Dortmund - Travel Guide
Dortmund is the largest city in the Ruhr area in Germany, a metropolitan area in which more than 5 million people live, comparable in size to Poznań or Sheffield. The River Ruhr flows around the city to the south, while the smaller Emscher river flows through the city.
Dortmund is known as the green Westphalian metropolis due to the fact that over half of the city is surrounded by water reservoirs, forests, parks and fields, which is a pleasant contrast to the traditionally industrial city.
Whether you are traveling by ferry across the English Channel or from Newcastle to Amsterdam you will drive north to this beautiful city. If you're not in a hurry, we suggest stopping for a few hours to explore before further travel and discover a new corner of Europe.
Church of St. Reinold
The Lutheran church is the oldest preserved church in the city center, dedicated to Rajnold, who is the patron of the city. Built in the second half of the thirteenth century, the temple is located in the heart of the city, where trade routes intersected, because of this it has become one of the symbols of the city.
The building is a late Romanesque three-span basilica. Tower of the church of St. Rajnold was repeatedly rebuilt, the present was built after the raids during the Second World War - it refers to the baroque style, from the outside is lined with stone. The lantern is finished with a slender spire, on top of it there is a weathercock in the shape of an eagle, which is the coat of arms of the city.
Under the constant gaze of the Florianturm on the south side of Dortmund, the Westfalenpark is a paid-entry 70-hectare green space with a multitude of little attractions to keep you engaged the whole afternoon.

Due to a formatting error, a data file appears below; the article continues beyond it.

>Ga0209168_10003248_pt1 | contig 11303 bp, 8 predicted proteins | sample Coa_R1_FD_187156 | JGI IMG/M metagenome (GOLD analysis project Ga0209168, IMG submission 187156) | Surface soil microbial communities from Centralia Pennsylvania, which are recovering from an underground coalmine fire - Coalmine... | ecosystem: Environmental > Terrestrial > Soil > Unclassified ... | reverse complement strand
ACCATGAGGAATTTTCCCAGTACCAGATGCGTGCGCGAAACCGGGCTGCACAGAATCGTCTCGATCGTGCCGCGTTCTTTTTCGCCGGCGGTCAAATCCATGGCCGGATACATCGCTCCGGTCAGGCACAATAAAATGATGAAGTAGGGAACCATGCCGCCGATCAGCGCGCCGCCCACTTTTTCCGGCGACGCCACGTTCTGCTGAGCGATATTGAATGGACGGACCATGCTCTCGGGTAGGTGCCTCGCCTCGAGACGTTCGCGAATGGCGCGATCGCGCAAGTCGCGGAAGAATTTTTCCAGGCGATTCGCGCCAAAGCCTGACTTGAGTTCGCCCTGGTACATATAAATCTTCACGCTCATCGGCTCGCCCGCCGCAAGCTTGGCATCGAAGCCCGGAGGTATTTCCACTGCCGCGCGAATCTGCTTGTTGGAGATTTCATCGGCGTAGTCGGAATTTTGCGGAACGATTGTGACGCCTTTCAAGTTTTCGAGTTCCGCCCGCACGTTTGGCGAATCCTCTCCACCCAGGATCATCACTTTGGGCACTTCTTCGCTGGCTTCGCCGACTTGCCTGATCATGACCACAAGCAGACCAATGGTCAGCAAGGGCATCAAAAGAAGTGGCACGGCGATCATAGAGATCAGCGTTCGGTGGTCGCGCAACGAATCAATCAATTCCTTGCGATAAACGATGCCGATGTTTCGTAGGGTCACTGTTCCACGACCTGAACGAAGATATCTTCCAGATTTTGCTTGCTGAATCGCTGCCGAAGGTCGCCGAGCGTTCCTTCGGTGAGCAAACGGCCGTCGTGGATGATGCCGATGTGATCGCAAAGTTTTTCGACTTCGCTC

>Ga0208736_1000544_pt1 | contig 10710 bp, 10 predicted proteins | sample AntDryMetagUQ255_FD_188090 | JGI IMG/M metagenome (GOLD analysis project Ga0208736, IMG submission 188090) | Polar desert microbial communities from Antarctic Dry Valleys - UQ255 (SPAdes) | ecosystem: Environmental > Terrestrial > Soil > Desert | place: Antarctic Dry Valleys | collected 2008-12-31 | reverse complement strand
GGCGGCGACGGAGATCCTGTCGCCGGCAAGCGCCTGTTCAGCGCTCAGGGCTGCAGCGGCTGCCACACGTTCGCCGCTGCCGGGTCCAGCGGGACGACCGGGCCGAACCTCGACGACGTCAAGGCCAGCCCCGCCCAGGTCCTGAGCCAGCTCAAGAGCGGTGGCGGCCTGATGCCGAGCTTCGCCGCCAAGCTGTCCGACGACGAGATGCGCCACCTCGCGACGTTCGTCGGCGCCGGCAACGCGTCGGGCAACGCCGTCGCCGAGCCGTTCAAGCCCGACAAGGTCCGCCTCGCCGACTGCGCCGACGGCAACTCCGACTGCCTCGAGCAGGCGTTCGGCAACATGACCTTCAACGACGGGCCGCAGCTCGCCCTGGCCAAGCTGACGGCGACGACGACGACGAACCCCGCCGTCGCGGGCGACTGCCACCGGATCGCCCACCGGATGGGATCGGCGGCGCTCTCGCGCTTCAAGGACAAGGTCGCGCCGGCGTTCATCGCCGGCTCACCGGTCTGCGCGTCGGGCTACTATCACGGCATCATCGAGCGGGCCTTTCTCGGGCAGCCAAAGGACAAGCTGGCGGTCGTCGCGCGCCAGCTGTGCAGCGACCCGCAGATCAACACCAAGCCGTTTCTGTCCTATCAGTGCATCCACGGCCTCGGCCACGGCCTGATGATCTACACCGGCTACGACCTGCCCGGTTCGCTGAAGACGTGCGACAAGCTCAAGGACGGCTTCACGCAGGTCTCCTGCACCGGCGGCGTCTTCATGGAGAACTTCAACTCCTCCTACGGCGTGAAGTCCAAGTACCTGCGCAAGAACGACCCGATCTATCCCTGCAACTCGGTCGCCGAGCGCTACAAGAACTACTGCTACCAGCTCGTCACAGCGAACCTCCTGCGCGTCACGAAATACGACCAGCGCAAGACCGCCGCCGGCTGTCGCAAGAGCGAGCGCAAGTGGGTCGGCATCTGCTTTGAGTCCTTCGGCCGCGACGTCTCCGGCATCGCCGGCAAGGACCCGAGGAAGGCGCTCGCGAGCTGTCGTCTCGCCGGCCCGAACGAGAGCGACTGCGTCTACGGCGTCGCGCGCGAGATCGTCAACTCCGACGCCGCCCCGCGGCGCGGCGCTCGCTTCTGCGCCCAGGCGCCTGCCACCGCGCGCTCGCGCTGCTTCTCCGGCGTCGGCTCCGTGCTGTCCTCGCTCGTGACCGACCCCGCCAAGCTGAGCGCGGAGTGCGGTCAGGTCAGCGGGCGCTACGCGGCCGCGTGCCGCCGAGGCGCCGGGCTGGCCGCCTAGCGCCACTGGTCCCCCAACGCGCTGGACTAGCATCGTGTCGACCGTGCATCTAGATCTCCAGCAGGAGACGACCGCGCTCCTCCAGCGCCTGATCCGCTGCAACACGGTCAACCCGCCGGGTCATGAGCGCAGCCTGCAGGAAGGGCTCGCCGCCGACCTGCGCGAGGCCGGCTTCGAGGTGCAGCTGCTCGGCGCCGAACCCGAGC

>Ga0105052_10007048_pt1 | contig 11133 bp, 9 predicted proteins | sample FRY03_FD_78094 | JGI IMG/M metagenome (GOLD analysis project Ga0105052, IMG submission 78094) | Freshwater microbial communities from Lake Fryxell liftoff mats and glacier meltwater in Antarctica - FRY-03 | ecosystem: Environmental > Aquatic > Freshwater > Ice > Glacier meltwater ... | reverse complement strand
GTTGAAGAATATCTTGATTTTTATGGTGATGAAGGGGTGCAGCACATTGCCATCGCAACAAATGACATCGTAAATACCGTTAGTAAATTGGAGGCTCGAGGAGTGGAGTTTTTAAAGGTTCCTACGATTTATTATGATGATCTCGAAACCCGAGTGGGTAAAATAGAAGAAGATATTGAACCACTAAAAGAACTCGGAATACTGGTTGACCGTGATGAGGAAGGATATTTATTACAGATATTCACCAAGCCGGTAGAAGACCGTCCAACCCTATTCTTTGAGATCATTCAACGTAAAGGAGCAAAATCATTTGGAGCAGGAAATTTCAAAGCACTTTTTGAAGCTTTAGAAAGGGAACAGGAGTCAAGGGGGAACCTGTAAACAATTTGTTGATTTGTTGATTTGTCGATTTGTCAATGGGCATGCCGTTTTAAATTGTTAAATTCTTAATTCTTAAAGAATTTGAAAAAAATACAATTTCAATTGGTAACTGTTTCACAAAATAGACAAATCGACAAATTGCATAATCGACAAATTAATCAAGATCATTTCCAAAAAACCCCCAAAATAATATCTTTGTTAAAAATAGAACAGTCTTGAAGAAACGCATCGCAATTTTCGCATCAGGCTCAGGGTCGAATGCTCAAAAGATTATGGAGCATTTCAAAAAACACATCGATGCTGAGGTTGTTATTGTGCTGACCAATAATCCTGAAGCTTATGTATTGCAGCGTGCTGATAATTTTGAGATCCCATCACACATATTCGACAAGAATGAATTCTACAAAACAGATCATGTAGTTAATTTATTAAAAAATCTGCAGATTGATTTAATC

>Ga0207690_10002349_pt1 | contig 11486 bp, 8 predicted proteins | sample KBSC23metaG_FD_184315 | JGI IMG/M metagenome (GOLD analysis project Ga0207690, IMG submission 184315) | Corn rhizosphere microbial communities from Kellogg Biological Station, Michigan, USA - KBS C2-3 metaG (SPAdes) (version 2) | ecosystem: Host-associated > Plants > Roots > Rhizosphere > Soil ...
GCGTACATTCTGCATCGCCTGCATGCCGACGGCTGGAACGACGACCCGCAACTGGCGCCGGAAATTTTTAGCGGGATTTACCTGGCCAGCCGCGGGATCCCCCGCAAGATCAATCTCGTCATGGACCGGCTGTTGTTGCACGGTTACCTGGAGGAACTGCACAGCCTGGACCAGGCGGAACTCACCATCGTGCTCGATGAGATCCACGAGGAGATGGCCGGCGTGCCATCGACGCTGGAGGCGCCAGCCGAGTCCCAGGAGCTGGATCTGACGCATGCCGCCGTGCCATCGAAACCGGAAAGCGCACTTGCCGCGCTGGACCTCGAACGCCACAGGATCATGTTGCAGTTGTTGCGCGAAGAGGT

The park is known for its roses and contains over 3,000 species of the flower. Regular festivals take place in the park - the Juicy Beats electronic music festival is very popular, as well as the Festival of Light, which has taken place every summer since 1959.
The U-Tower building, also known as Dortmunder U, is the former headquarters of the Union-Braueri brewery. Since 2010, the building houses the Ostwall contemporary art museum, the city's culture department, two technical-scientific universities, the European Center for Creative Economics, and the U Cinema.
In 1994, the brewery was closed and the buildings surrounding the U-Tower were demolished, whilst the tower was preserved because it was an iconic landmark. In 2008, a project was proposed to renew the building as part of the Ruhr.2010 project, thanks to which the region became known as the European Capital of Culture in 2010.